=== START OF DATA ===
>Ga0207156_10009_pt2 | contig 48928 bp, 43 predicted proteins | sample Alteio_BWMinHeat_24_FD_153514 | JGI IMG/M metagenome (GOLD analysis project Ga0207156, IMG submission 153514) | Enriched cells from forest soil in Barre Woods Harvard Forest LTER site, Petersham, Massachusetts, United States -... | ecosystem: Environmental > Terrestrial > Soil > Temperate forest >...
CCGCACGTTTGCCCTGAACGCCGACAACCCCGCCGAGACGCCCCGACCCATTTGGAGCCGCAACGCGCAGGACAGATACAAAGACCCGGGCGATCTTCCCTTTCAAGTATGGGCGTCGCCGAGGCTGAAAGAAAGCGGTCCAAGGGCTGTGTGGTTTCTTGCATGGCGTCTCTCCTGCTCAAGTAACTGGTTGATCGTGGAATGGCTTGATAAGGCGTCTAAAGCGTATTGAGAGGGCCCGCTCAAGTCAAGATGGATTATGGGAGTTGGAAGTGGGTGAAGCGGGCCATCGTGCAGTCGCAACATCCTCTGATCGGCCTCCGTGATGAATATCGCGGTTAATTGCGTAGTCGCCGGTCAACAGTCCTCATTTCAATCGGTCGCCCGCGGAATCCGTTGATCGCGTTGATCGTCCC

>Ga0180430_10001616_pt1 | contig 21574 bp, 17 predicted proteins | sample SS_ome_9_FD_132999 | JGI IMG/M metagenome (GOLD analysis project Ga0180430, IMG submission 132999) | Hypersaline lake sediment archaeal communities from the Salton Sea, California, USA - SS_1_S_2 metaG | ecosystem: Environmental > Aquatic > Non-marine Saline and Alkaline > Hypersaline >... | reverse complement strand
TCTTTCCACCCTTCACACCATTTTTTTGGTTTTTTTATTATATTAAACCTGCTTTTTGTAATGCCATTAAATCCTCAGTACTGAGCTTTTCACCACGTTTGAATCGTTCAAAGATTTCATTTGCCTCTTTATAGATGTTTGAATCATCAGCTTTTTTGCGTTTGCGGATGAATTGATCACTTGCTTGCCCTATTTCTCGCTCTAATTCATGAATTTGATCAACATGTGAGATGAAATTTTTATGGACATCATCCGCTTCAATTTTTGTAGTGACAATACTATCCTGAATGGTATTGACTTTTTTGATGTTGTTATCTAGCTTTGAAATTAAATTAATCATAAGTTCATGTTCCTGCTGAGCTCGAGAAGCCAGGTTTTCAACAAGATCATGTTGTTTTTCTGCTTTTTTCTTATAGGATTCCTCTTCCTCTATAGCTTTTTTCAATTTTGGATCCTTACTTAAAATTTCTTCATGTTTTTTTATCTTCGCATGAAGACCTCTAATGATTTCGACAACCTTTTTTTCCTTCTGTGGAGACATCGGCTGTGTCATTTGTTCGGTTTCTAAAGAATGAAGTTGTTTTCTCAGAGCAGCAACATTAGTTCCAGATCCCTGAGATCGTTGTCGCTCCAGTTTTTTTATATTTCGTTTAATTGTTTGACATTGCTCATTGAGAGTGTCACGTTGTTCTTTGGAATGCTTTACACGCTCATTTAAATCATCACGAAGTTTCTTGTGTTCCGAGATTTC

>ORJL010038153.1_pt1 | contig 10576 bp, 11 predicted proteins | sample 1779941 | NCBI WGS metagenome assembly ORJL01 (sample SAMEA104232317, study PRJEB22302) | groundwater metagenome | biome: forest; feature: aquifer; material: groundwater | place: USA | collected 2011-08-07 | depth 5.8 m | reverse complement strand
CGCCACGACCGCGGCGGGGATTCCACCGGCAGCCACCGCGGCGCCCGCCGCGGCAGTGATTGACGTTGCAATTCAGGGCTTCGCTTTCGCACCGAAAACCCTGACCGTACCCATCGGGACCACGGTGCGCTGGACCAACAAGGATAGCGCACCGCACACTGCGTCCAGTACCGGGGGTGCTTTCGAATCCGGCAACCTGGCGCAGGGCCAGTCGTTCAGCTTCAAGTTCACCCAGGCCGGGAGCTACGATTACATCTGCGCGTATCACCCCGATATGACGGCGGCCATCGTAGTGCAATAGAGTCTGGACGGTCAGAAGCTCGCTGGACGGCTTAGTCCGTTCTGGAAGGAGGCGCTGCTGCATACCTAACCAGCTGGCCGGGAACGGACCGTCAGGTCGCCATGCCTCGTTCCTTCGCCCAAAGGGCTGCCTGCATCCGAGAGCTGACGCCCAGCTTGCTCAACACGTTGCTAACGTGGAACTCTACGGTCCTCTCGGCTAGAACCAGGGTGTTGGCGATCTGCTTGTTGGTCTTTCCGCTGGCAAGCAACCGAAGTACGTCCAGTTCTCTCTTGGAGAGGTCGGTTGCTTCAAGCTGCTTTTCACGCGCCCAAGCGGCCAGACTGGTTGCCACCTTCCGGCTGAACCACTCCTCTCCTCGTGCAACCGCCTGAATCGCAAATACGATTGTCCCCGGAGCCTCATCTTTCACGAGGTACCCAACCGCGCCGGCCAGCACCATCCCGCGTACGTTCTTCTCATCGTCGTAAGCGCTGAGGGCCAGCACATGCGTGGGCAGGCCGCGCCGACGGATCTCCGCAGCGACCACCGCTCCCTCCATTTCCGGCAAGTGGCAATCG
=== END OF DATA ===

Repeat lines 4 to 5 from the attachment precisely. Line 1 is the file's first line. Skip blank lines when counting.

TCTTTCCACCCTTCACACCATTTTTTTGGTTTTTTTATTATATTAAACCTGCTTTTTGTAATGCCATTAAATCCTCAGTACTGAGCTTTTCACCACGTTTGAATCGTTCAAAGATTTCATTTGCCTCTTTATAGATGTTTGAATCATCAGCTTTTTTGCGTTTGCGGATGAATTGATCACTTGCTTGCCCTATTTCTCGCTCTAATTCATGAATTTGATCAACATGTGAGATGAAATTTTTATGGACATCATCCGCTTCAATTTTTGTAGTGACAATACTATCCTGAATGGTATTGACTTTTTTGATGTTGTTATCTAGCTTTGAAATTAAATTAATCATAAGTTCATGTTCCTGCTGAGCTCGAGAAGCCAGGTTTTCAACAAGATCATGTTGTTTTTCTGCTTTTTTCTTATAGGATTCCTCTTCCTCTATAGCTTTTTTCAATTTTGGATCCTTACTTAAAATTTCTTCATGTTTTTTTATCTTCGCATGAAGACCTCTAATGATTTCGACAACCTTTTTTTCCTTCTGTGGAGACATCGGCTGTGTCATTTGTTCGGTTTCTAAAGAATGAAGTTGTTTTCTCAGAGCAGCAACATTAGTTCCAGATCCCTGAGATCGTTGTCGCTCCAGTTTTTTTATATTTCGTTTAATTGTTTGACATTGCTCATTGAGAGTGTCACGTTGTTCTTTGGAATGCTTTACACGCTCATTTAAATCATCACGAAGTTTCTTGTGTTCCGAGATTTC

>ORJL010038153.1_pt1 | contig 10576 bp, 11 predicted proteins | sample 1779941 | NCBI WGS metagenome assembly ORJL01 (sample SAMEA104232317, study PRJEB22302) | groundwater metagenome | biome: forest; feature: aquifer; material: groundwater | place: USA | collected 2011-08-07 | depth 5.8 m | reverse complement strand